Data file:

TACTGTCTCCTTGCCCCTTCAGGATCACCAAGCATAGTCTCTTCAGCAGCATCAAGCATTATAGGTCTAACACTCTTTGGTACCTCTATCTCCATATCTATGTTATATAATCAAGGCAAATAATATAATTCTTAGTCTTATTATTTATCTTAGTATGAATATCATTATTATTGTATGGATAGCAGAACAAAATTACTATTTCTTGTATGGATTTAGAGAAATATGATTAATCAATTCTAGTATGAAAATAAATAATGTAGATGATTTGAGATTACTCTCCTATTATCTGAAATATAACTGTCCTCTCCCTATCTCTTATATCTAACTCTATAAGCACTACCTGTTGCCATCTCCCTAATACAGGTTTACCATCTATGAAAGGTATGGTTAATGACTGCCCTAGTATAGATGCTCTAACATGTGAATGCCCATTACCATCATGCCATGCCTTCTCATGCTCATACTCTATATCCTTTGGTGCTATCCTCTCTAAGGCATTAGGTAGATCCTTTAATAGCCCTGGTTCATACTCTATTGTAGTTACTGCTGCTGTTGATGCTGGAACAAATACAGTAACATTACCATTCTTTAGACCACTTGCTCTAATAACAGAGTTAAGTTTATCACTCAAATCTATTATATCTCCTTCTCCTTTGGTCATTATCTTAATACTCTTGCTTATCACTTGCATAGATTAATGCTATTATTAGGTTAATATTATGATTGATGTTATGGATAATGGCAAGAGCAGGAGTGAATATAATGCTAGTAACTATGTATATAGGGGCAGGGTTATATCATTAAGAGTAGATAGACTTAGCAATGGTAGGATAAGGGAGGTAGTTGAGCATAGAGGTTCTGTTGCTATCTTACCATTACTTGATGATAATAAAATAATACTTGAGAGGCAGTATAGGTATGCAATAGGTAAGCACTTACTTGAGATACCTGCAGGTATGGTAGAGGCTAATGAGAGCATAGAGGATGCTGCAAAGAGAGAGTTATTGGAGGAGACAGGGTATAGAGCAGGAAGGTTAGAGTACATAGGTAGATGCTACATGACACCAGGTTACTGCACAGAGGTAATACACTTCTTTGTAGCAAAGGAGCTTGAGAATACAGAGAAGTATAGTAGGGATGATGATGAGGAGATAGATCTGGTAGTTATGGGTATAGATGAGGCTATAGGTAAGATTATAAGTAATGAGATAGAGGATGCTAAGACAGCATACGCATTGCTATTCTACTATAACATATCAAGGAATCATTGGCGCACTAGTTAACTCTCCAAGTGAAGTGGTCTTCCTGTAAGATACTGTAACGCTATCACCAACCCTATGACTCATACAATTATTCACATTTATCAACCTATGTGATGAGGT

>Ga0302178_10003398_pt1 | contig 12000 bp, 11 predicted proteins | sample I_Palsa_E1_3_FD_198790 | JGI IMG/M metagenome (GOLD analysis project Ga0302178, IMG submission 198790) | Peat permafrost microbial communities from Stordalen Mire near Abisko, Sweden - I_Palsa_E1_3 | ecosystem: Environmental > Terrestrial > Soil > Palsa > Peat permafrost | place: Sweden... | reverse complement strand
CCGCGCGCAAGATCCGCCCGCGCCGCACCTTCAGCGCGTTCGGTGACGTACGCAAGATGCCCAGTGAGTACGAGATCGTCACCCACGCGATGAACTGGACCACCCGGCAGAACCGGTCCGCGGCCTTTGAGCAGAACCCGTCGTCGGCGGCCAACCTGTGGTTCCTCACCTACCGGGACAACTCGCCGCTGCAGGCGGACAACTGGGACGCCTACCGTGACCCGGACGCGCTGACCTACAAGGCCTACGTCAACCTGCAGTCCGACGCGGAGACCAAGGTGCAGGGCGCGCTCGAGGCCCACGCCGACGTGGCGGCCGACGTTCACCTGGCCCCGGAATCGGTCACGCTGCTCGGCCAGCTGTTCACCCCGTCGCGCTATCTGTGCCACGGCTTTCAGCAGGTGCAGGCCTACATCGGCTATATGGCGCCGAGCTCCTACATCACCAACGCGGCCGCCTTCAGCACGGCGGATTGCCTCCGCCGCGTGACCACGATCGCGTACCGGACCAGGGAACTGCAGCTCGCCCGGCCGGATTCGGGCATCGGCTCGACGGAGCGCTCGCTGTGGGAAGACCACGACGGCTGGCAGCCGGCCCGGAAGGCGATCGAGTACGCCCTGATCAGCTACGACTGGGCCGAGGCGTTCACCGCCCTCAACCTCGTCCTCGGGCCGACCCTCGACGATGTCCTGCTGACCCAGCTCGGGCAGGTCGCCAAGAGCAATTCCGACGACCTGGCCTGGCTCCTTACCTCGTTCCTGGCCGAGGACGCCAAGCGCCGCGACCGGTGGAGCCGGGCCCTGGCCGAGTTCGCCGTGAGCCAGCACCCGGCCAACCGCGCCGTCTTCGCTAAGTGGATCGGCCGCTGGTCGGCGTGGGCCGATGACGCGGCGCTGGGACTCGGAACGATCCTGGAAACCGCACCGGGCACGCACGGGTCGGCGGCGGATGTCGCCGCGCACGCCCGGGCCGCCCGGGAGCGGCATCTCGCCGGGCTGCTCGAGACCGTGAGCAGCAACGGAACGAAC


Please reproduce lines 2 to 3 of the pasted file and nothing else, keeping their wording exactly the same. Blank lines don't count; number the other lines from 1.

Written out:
>Ga0302178_10003398_pt1 | contig 12000 bp, 11 predicted proteins | sample I_Palsa_E1_3_FD_198790 | JGI IMG/M metagenome (GOLD analysis project Ga0302178, IMG submission 198790) | Peat permafrost microbial communities from Stordalen Mire near Abisko, Sweden - I_Palsa_E1_3 | ecosystem: Environmental > Terrestrial > Soil > Palsa > Peat permafrost | place: Sweden... | reverse complement strand
CCGCGCGCAAGATCCGCCCGCGCCGCACCTTCAGCGCGTTCGGTGACGTACGCAAGATGCCCAGTGAGTACGAGATCGTCACCCACGCGATGAACTGGACCACCCGGCAGAACCGGTCCGCGGCCTTTGAGCAGAACCCGTCGTCGGCGGCCAACCTGTGGTTCCTCACCTACCGGGACAACTCGCCGCTGCAGGCGGACAACTGGGACGCCTACCGTGACCCGGACGCGCTGACCTACAAGGCCTACGTCAACCTGCAGTCCGACGCGGAGACCAAGGTGCAGGGCGCGCTCGAGGCCCACGCCGACGTGGCGGCCGACGTTCACCTGGCCCCGGAATCGGTCACGCTGCTCGGCCAGCTGTTCACCCCGTCGCGCTATCTGTGCCACGGCTTTCAGCAGGTGCAGGCCTACATCGGCTATATGGCGCCGAGCTCCTACATCACCAACGCGGCCGCCTTCAGCACGGCGGATTGCCTCCGCCGCGTGACCACGATCGCGTACCGGACCAGGGAACTGCAGCTCGCCCGGCCGGATTCGGGCATCGGCTCGACGGAGCGCTCGCTGTGGGAAGACCACGACGGCTGGCAGCCGGCCCGGAAGGCGATCGAGTACGCCCTGATCAGCTACGACTGGGCCGAGGCGTTCACCGCCCTCAACCTCGTCCTCGGGCCGACCCTCGACGATGTCCTGCTGACCCAGCTCGGGCAGGTCGCCAAGAGCAATTCCGACGACCTGGCCTGGCTCCTTACCTCGTTCCTGGCCGAGGACGCCAAGCGCCGCGACCGGTGGAGCCGGGCCCTGGCCGAGTTCGCCGTGAGCCAGCACCCGGCCAACCGCGCCGTCTTCGCTAAGTGGATCGGCCGCTGGTCGGCGTGGGCCGATGACGCGGCGCTGGGACTCGGAACGATCCTGGAAACCGCACCGGGCACGCACGGGTCGGCGGCGGATGTCGCCGCGCACGCCCGGGCCGCCCGGGAGCGGCATCTCGCCGGGCTGCTCGAGACCGTGAGCAGCAACGGAACGAAC